divide this in half diametrically and plant the wide end on the ground; that’s the
Arc. Following this, add large spoke like horizontal extensions out from the convex
side of the top, these being its docking bridges, and then place adjacent to the Arc
a detached Control Tower where the convergent lines of the docking bridges would
hypothetically meet. Now marry this with a brutal but ornate style of crystalline
architecture, flood it with supernatural light, and then swarm all of that with a flying
anarchy of machinery and there you pretty much have it. The dockhands working
at the Aeroport of course did not have the luxury of contemplating any of these
things as they were much too busy unloading crates of Orthosian wine, craft
furniture from the dwarven carpenters of the Wocce Forest, and even the
occasional live baboon or jaguar outrageously shipped by air from all the way down
in the Southern Continent. Tastes were quite decadent at this time and some of
those most responsible for this were eagerly awaiting aboard the Airship Luxury
Express as the slowing zeppelin neared the docking bridge it had been cleared for
by flag signal.

“Look lively Bivels!” clanged the elder Hazerford as the two stood at the front
of a queue waiting to exit. The other passengers were also ready to get going, but
casually so, with the temperament of those used to getting what they want and
when. Only a lanky porter who stood behind the two Hazerfords in a black and gold
uniform, his arms overly loaded with carry-on luggage, looked anything like
uncomfortable. It was his first week and, still unaccustomed to the pace of the job,
he was trying his best to shake off the persistent feeling he was drowning. He could
have fallen over dead right there though and the father and son in front of him
wouldn’t have noticed. Indeed, all they saw was what lay before them and, as the
bay doors of the passenger section opened, the two revved forth to meet it.

“Sir Hazerford, what a splendid honor it is to have as a visitor to our city
someone of your august peerage. Welcome!” These words came from a
suspiciously feline looking young woman who punctuated her greeting with a
curtsy in an ankle-length dress of robin-shell blue that was inlaid with white
embroidery. She was in fact half-panther; her best half too, although both halves
were very much admired.

“My name is Ms. Simone,” she continued in a velvet voice, “And I am the civic
guide you requested in your letter.”

Beast folk, although rare, were only slightly less common than elves and so
Sir Esten was not perturbed in any way by dealing with one; plus Ms. Simone was
certainly charming.

“Very agreeable my dear,” he said as the Hazerfords and their guide began
walking in a vanguard together at the front of an unloading crowd of people. Behind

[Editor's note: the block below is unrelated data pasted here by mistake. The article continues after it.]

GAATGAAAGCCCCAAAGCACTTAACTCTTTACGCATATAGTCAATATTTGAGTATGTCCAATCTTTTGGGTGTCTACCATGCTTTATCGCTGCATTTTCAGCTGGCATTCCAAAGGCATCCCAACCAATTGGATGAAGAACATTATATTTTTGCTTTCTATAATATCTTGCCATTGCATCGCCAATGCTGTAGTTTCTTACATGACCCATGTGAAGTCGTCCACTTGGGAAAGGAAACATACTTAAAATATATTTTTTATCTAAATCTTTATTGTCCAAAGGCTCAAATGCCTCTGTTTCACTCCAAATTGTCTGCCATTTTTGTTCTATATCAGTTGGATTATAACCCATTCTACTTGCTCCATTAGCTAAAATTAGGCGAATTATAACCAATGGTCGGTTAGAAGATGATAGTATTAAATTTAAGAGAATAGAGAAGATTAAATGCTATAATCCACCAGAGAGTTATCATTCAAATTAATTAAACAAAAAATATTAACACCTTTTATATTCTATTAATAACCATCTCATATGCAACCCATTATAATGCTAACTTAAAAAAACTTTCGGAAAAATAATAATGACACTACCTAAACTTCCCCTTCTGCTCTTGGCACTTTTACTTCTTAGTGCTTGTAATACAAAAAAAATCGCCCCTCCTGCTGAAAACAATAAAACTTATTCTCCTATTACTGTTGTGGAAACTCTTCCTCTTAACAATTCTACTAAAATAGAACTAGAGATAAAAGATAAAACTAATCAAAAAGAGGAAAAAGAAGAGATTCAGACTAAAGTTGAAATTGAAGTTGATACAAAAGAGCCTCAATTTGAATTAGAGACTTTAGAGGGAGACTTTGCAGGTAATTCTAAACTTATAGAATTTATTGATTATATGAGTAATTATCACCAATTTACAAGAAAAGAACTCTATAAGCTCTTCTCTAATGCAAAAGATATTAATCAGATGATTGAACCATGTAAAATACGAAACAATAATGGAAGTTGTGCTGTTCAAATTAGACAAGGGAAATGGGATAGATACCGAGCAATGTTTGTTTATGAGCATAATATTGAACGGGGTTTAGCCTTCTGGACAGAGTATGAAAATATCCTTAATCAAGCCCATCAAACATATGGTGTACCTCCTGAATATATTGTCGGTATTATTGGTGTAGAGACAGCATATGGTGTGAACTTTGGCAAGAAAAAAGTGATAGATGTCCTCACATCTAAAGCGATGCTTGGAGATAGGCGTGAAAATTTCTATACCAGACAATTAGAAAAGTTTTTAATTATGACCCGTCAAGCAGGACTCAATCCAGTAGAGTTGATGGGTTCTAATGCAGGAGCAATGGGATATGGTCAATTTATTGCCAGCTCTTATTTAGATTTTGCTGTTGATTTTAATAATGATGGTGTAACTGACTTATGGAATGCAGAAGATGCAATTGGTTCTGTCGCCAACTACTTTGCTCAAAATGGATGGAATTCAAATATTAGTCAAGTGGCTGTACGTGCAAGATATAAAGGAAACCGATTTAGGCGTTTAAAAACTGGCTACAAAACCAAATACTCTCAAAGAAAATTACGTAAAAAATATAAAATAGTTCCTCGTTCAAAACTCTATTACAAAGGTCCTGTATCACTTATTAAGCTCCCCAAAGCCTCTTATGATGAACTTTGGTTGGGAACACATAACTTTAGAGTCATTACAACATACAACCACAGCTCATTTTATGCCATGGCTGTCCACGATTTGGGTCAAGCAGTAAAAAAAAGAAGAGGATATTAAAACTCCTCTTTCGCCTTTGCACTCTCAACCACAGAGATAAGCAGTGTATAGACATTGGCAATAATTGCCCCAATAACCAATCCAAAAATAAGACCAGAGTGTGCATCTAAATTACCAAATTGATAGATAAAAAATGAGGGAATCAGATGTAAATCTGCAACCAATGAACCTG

this trio the porter trailed as best he could while, around them, other ships docking
on top of the sixteen-story high Aeroport bobbed against their anchor lines and
flushed steam into the air. While his father and Ms. Simone discussed an
assortment of mundane matters, Bivels was once again caught up in the novel
sights surrounding him. For example, he felt great delight in witnessing a pair of
mechanics pushing a trolley full of caged gremlins and almost interrupted his father
to bring this to the old man’s attention before finally thinking better of it. Other
fantastic spectacles urged him to do likewise but it wasn’t until the group of four
had made their way to one of the mechanical elevator stations that a pause in the
adult’s conversation gave Bivels the opening he was looking for.

“Father sir,” he began. “May I ask the lady a question?” The elder Hazerford
nodded at the boy as he lit another cigarette. Needing nothing beyond this, Bivels
launched away.

“Ms. Simone, I’ve heard that all the civilized peoples of the world reside here.
Every folk imaginable. Is this true?”

The panther woman gave the boy a radiant smile. “It most certainly is. But
sadly some are distinctly less civilized than others. Young master though, I have the
odd suspicion that these might be the ones you’re most interested in.”

Ms. Simone had of course hit the cyclops dead in its eye and, after checking
to find an amused look on the elder Hazerford’s face, she proceeded to delve into
some of the more fantastic business of Alchemist City and its exploits while deftly
avoiding any of the truly unsavory realities.

“Rumors abound precocious sir, that a banshee arrived in a bone carriage
just the other day, being led by a team of wyverns. It is said she’s a countess from
the lands of the Witch Queen Gidu and is here to consult the astrologers of our
Opticon regarding some matter of necromantic ritual. Then there’s our own

Tarantulas, the city’s thieves’ guild, who I’ve heard now employ a gorgon and have
been using her to petrify the drivers of armored stagecoaches in our poor Coin
District. Naturally the City Warders will soon put a stop to that and machine men
presently patrol the area in abundance, zealous to catch the culprits. Beyond this
there’s the usual issues with goblins and orcs and mermaids but they are too trivial
to merit any curiosity. What of your homeland though young master? I’ve heard
that the country of the East Lowland’s is utterly teeming with talking animals and
that a person can’t go farther than three paces afield before being accosted by
throngs of cheese begging mice?”

Ms. Simone here was significantly exaggerating for comedic effect. Before
Bivels could protest however, the elevator arrived and the four of them entered an
open air gondola that had a view of the fountained and statued courtyard
surrounding the base of the Control Tower. As they rode straight down in their
cushioned seats, all except the fidgeting porter standing with clasped luggage,
Bivels took only a couple seconds to study the view beyond before refocusing on
Ms. Simone and answering her as best a child pontiff could.

“I’d like it better if it were so but where we live in the East Lowlands, down
in Mundany Ms. Simone, there aren’t any creatures of the sort and hardly enough